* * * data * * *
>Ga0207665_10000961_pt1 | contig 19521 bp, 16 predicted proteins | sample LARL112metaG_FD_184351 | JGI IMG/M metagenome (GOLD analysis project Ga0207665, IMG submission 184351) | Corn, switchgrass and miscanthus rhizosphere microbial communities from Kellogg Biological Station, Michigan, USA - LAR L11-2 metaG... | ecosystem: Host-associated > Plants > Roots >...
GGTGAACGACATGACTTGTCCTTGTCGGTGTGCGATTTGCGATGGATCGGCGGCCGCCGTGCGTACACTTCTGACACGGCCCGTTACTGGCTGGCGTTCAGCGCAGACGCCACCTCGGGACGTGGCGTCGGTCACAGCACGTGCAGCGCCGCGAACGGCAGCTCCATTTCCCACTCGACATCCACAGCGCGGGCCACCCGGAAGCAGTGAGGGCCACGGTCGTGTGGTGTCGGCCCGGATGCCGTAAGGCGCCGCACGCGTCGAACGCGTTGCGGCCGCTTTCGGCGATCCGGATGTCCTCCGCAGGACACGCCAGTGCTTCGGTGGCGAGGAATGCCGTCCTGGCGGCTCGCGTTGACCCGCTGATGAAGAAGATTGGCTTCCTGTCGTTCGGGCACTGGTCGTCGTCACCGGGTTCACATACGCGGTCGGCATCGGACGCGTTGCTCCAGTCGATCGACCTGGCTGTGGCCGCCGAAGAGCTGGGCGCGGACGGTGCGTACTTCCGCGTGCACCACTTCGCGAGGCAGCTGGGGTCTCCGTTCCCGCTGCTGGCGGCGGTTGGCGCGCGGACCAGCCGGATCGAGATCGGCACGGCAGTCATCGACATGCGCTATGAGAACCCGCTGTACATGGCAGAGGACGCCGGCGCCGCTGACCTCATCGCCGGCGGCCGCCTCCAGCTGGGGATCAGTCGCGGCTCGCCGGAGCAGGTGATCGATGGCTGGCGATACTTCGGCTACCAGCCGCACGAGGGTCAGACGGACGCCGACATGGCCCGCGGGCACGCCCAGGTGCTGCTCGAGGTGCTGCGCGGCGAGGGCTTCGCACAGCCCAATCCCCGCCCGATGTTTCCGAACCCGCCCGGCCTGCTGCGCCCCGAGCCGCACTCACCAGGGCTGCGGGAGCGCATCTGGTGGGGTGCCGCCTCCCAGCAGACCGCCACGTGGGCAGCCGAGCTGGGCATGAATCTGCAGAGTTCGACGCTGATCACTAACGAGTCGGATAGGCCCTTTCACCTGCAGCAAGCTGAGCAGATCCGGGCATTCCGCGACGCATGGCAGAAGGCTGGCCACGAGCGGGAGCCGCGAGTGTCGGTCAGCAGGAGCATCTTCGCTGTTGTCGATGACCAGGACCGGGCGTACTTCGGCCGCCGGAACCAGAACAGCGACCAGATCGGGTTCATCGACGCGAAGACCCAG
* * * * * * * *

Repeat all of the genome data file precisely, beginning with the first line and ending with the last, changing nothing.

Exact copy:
>Ga0207665_10000961_pt1 | contig 19521 bp, 16 predicted proteins | sample LARL112metaG_FD_184351 | JGI IMG/M metagenome (GOLD analysis project Ga0207665, IMG submission 184351) | Corn, switchgrass and miscanthus rhizosphere microbial communities from Kellogg Biological Station, Michigan, USA - LAR L11-2 metaG... | ecosystem: Host-associated > Plants > Roots >...
GGTGAACGACATGACTTGTCCTTGTCGGTGTGCGATTTGCGATGGATCGGCGGCCGCCGTGCGTACACTTCTGACACGGCCCGTTACTGGCTGGCGTTCAGCGCAGACGCCACCTCGGGACGTGGCGTCGGTCACAGCACGTGCAGCGCCGCGAACGGCAGCTCCATTTCCCACTCGACATCCACAGCGCGGGCCACCCGGAAGCAGTGAGGGCCACGGTCGTGTGGTGTCGGCCCGGATGCCGTAAGGCGCCGCACGCGTCGAACGCGTTGCGGCCGCTTTCGGCGATCCGGATGTCCTCCGCAGGACACGCCAGTGCTTCGGTGGCGAGGAATGCCGTCCTGGCGGCTCGCGTTGACCCGCTGATGAAGAAGATTGGCTTCCTGTCGTTCGGGCACTGGTCGTCGTCACCGGGTTCACATACGCGGTCGGCATCGGACGCGTTGCTCCAGTCGATCGACCTGGCTGTGGCCGCCGAAGAGCTGGGCGCGGACGGTGCGTACTTCCGCGTGCACCACTTCGCGAGGCAGCTGGGGTCTCCGTTCCCGCTGCTGGCGGCGGTTGGCGCGCGGACCAGCCGGATCGAGATCGGCACGGCAGTCATCGACATGCGCTATGAGAACCCGCTGTACATGGCAGAGGACGCCGGCGCCGCTGACCTCATCGCCGGCGGCCGCCTCCAGCTGGGGATCAGTCGCGGCTCGCCGGAGCAGGTGATCGATGGCTGGCGATACTTCGGCTACCAGCCGCACGAGGGTCAGACGGACGCCGACATGGCCCGCGGGCACGCCCAGGTGCTGCTCGAGGTGCTGCGCGGCGAGGGCTTCGCACAGCCCAATCCCCGCCCGATGTTTCCGAACCCGCCCGGCCTGCTGCGCCCCGAGCCGCACTCACCAGGGCTGCGGGAGCGCATCTGGTGGGGTGCCGCCTCCCAGCAGACCGCCACGTGGGCAGCCGAGCTGGGCATGAATCTGCAGAGTTCGACGCTGATCACTAACGAGTCGGATAGGCCCTTTCACCTGCAGCAAGCTGAGCAGATCCGGGCATTCCGCGACGCATGGCAGAAGGCTGGCCACGAGCGGGAGCCGCGAGTGTCGGTCAGCAGGAGCATCTTCGCTGTTGTCGATGACCAGGACCGGGCGTACTTCGGCCGCCGGAACCAGAACAGCGACCAGATCGGGTTCATCGACGCGAAGACCCAG